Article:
As we head into the holiday season, it’s good to remember no one wants to go through life alone. Sharing experiences with friends and family is how we create wonderful memories.

As busy financial professionals, though, it can be easy to become isolated and feel like you’re building a business as an individual without outside support, especially if you own a small advisory firm and have no employees or very few.

Being involved in a community of peers is important for business development, but it’s also critical for developing ourselves and growing personally.

Community groups in financial advice aren’t a new thing, but smaller groups of like-minded individuals are growing; and it’s an international trend that deserves your attention.

All advisors can benefit from being in a professional community and network of their peers. Here’s how to define your community so you can become engaged.

Four Steps to Take

Deciding on the professional community that’s right for you is essential. If you’re a new RIA owner, you may not fit well with a group of advisors who have been running their own firm for two decades. You may be more comfortable with an online group, or you may only want an offline group.

The decision to find and join a specific community is no small feat. Here are four steps to help you define what will be best for your professional and personal stage of life.

1.  Decide how much you want to engage.

Some advisors want daily or weekly engagements with the network, others may prefer to check in once a month or less. The rate at which you want to engage will help keep you from burning out or feeling frustrated.

2.  Pinpoint what you want to learn.

As part of this step, you need to understand your personal preference for the participation model. Decide at the outset if you want to simply be an observer and absorb knowledge or work your way toward becoming a group leader.

3. Define your desired outcome.

Your learning desires may be specific to running a business, or you may be looking for ways to be a better leader. Your objective, whatever it is, should be clear.

4. Pick the type of community you most want to join.

Many advisors get the most out of spending time with those in a similar stage of business. If you are a startup, you may want a community of young advisors, but if you’re looking at succession planning, the best group may be one also dealing with that same issue.

Community, at its core, is about sharing ideas and time with others. Though it may sound like mentorship, the two experiences are quite different.

Mentorship or Community?

Mentorship and community can be related, but ultimately, they are different elements of personal and business growth involved with each type of experience.

For starters, mentorship is a one-to-one relationship. Community is more often a one-to-many relationship where there are many people involved.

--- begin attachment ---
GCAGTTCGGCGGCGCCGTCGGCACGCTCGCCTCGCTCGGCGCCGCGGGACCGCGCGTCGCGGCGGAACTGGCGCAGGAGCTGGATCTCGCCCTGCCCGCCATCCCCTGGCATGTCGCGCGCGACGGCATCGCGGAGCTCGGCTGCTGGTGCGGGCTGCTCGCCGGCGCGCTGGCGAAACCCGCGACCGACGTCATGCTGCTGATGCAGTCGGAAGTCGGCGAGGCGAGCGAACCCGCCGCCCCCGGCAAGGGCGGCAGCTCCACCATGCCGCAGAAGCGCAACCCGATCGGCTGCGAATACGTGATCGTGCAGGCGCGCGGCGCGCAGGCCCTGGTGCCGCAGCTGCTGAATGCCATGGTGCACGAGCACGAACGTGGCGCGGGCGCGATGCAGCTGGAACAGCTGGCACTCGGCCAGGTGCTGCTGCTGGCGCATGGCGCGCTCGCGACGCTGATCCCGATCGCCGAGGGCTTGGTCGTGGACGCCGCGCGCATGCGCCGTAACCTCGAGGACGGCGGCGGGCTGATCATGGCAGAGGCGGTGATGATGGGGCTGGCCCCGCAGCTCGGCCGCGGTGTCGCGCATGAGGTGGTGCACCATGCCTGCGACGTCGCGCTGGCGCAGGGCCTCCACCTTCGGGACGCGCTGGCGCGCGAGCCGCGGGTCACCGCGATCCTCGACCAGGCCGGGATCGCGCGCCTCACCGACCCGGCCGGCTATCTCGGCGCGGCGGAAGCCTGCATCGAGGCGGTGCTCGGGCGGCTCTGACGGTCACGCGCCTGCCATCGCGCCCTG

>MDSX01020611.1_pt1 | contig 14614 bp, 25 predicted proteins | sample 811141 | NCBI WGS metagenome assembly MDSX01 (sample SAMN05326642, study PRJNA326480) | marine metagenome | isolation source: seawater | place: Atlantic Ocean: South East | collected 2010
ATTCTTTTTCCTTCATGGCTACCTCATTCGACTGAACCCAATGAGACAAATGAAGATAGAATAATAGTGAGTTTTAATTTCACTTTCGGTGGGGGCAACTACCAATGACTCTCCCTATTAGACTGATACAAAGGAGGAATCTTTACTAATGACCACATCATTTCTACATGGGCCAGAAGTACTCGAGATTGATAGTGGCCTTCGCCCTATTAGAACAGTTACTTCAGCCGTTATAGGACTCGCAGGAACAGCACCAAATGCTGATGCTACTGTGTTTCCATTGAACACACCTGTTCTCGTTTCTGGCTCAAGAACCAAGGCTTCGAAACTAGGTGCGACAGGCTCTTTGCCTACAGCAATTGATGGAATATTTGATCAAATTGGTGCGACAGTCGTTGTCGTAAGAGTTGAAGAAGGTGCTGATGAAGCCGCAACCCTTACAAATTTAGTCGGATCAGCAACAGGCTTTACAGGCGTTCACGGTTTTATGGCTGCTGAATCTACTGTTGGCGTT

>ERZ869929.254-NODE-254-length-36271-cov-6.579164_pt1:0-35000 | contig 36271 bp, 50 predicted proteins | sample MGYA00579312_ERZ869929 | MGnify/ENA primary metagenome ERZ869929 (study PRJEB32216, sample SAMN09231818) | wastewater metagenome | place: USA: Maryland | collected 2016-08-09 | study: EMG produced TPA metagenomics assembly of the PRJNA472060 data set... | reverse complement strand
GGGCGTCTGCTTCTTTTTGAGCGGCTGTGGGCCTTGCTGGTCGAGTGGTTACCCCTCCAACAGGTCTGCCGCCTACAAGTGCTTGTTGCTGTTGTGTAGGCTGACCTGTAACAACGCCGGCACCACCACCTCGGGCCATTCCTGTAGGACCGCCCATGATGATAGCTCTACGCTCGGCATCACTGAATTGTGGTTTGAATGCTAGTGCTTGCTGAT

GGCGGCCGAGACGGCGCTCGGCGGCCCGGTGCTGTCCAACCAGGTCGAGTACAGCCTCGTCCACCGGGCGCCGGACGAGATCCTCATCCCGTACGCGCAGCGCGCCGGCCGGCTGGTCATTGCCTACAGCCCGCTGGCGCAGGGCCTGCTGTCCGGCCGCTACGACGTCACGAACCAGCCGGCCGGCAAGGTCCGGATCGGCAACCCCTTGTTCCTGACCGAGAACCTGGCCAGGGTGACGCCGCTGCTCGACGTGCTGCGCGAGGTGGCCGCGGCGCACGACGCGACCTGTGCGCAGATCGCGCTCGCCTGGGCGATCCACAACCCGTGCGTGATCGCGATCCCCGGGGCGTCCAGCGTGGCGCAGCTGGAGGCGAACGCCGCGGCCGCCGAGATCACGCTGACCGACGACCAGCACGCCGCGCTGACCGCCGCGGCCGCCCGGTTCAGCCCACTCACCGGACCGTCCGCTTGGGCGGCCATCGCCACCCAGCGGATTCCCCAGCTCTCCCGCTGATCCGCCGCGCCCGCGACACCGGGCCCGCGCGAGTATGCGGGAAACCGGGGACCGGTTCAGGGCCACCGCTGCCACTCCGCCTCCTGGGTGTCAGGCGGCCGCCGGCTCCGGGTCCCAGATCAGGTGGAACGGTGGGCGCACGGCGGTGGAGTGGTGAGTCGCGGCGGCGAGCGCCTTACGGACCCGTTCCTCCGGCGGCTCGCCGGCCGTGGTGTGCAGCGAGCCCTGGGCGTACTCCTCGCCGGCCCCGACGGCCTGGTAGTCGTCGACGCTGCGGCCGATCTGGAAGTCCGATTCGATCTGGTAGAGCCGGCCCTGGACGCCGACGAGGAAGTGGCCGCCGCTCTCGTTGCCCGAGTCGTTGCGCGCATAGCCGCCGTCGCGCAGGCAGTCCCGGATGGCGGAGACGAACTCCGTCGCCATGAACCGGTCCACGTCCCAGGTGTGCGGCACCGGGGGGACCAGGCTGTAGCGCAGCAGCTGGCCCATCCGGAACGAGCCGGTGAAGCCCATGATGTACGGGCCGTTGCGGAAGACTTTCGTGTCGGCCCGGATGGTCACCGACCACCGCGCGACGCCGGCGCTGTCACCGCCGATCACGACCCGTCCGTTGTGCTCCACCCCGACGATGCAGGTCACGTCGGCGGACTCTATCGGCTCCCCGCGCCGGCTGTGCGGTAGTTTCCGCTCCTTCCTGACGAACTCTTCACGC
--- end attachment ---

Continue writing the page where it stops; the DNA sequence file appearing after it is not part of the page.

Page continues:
Having said that, in many cases mentorships can develop from community. However, the intent of finding a community is to engage with many others who have similar experiences so you can create an ongoing, collaborative conversation that lifts the entire group.

Thriving in a Community

The first rule is to be active. It’s OK to start out being passive, but don’t let your engagement end there. Even if your main goal is to absorb knowledge, you do still need to be actively engaged with the ideas of others, even if you aren’t dominating the discussion.

Community can help us live a richer life in pursuit of our passions and help us improve as people as much as business owners.

But if you really want to achieve the most benefits, you have to be willing to be vulnerable. Sharing your experiences and your thoughts will help to earn trust, and so will refining your ability to listen to what others have to share with you.

Communities can be small instead of large. And often, you can get more out of a small study group than membership in a national organization because you’re able to develop deeper relationships by engaging more often with fewer people.

When deciding whether to join a community, action is required. You may be fearful about starting something new, but don’t let your fear impede your progress.

Don’t be afraid to try a group and decide later to quit. In fact, you may need to try multiple groups before you find one that is worthy of your time.

Finding your fit isn’t a perfect, one-and-done scenario every time for all people. But trying a few groups before you find a fit is not the same as failing to find a group.

If you do find you’re having trouble fitting in with a community, go back to your “why.” Why do you want community? How will it help you and how will you use it to help others?

Take some effort to research and explore the groups available to you. When you put in the time to find the right fit, community can be an enriching experience.

Chances are, there is a community for you out there.


Jarrod Upton, MBA, MS, CFP, is chief operations officer and senior consultant at Herbers & Co., an independent management strategy consultancy for financial advisory firms. He can be reached at www.HerbersCo.com.